Lawsuit over vaping on airplanes heats up

Nearly one year ago, a relatively unknown congressman named Rep. Duncan Hunter (R-California) pulled out his handy vape pen and began blowing little plumes of vapor across the room during a congressional hearing on airplane vaping. The video of his strange behavior went viral throughout the vaping community, and also a star was born. Hunter was instantly nicknamed “The Vaping Congressman.”

While his antics that are vaporous were applauded by the vaping community far and wide, his congressional cloud chasing routine did little to curry favor together with the political elite. Within days, Hunter lost the fight. Vaping on planes is now banned.


Around the same time, a rather obscure lobbyist group known for favoring small government and free enterprise chose to pick up the ball and run with it. Competitive Enterprise Institute filed a lawsuit in the U.S. Circuit Court of Appeals in Washington, DC. Litigation CEI v. DOT challenges the Department of Transportation’s choice to prohibit plane vaping. The pro-vaping advocacy group Consumer Promoters for Smoke-Free Choices Organization (CASAA) is also one of the plaintiffs.

After almost a year, the case is eventually seeing the inside of a court room. And according to the CEI website, lead lawyer for the plaintiffs, Sam Kazman, came out swinging by asserting that the DOT has “ overstepped its ability.”

Even, CASAA, and CEI Duncan Hunter are not actually arguing whether or not a person has the legal right. But if the Court of Appeals upturns the case, that very situation may become a reality. The cornerstone of Kazman’s argument is that the vapor from electronic cigarettes isn’t considered a significant health risk according to the DOT itself. Thus, the verdict must be overturned.

“Until the DOT decided to ban the employment of vapes on a plane (alleging that vaping counts as smoking), airlines were completely able to forbid their use and most did. However, in March 2016, the bureau decided to inflict a brand new prohibition under Congress’s anti-smoking airlines statute. The agency did this notwithstanding the fact the DOT itself acknowledged five years earlier that e-cigarettes do not produce smoke and without supplying evidence of harm to passengers.”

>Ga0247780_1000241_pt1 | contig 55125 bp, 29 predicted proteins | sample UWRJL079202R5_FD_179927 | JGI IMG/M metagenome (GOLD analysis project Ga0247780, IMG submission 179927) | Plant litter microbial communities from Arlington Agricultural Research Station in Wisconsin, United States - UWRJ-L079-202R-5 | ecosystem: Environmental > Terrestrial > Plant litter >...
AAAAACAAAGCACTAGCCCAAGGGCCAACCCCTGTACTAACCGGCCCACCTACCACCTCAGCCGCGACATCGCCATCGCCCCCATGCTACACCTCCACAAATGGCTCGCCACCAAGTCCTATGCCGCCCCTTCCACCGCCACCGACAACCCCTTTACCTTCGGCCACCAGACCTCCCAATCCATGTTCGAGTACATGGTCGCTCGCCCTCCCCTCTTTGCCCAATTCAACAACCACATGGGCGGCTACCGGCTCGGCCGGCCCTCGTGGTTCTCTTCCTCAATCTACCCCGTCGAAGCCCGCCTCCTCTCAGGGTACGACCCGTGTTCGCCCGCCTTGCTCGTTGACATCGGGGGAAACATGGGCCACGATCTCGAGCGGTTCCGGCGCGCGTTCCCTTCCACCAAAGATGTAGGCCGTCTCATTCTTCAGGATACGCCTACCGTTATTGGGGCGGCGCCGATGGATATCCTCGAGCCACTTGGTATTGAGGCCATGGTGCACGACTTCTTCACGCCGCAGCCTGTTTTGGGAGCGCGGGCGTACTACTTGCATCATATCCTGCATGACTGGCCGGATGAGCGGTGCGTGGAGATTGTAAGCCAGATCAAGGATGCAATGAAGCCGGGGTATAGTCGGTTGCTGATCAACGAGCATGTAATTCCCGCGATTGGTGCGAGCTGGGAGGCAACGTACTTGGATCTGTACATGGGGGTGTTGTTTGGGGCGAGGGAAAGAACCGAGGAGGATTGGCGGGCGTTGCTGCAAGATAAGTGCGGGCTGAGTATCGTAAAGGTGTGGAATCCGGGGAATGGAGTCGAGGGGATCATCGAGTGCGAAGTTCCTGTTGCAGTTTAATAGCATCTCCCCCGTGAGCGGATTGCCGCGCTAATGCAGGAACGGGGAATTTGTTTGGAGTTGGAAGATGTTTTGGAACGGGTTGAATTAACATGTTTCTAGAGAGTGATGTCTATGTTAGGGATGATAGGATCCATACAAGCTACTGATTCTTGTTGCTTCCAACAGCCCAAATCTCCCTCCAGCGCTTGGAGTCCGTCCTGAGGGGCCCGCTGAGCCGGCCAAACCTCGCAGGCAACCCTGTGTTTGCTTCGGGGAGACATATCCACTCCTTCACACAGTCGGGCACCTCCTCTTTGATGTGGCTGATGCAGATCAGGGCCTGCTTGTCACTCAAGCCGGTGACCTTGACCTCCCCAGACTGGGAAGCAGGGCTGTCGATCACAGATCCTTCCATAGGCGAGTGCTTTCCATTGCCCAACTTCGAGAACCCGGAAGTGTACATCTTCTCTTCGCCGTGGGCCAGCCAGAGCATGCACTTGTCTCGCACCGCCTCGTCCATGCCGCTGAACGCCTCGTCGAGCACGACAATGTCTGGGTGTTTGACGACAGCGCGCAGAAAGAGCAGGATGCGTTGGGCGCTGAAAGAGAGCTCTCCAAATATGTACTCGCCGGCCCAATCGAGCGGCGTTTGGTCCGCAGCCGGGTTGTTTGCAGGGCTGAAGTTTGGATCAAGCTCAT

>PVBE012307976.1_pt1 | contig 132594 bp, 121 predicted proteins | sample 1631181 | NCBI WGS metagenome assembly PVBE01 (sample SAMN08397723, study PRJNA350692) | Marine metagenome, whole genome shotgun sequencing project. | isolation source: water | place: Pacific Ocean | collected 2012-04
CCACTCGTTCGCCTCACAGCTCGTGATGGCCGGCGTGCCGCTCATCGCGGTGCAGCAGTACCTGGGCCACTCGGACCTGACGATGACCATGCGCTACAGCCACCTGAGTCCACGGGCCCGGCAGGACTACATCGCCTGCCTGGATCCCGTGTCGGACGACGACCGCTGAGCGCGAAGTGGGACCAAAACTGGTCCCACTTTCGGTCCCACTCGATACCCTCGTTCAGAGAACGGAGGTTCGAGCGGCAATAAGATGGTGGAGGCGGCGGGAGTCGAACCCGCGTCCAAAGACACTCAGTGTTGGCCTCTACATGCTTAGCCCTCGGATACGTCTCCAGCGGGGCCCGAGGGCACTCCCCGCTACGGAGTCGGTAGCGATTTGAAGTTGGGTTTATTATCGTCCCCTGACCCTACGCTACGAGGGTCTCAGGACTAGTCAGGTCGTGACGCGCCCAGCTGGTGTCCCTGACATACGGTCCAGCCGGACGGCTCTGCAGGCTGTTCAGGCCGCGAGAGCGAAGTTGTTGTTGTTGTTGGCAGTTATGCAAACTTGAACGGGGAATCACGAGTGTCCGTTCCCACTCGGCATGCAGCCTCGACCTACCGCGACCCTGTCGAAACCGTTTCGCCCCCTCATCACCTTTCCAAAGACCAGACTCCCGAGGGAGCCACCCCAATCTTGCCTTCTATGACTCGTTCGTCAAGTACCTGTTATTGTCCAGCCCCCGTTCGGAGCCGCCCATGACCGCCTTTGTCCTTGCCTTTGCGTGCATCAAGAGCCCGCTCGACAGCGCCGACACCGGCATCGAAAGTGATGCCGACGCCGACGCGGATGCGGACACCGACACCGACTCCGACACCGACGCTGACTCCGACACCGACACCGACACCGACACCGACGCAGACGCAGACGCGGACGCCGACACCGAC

Rep. Duncan Hunter took the argument one step further. In his infamous vapor- Hunter asserted that the health care industry is already looking to vaping as the brand new, preferred approach to ingesting prescription medications. He forecasts that millions of Americans will very soon be buying vaping apparatus in mass amounts, but rather than inhaling their favorite e- juices, they ’ll be vaping everything from aspirin to Prozac.

There are many sides to this exchange, and everyone has a right to their own view. However, is airplane vaping actually a fight worth fighting?


Vaping is consistently demonized in the newspapers with purposely misleading rhetoric spouted by such official organizations as the U.S. Food and Drug Administration, the CDC, and even the Obama-named U.S. Attorney General Vivek Murthy.

Does the community that is vaping really agree that airplane vaping is a right that we cannot do without?

Duncan Hunter needed to make airplane vaping legal for a reason that was very commendable. Vaping drugs is the wave of the future. But his congressional vape show did nothing but aggravate an already prejudicial political punditry. Furthermore, does anyone really need an airplane cabin filled with e-cig vapor laced with who-knows-what-type-of-drugs?

CEI isn’t saying that airplane vaping should be made legal. Although certain types of devices like bettlejuice’s vape pen may eventually allowed, CEI simply wants the DOT to stay out of the discussion. CEI believes that if an airline business would like to enable vaping on their own planes, then they ought to possess the legal right to do so.

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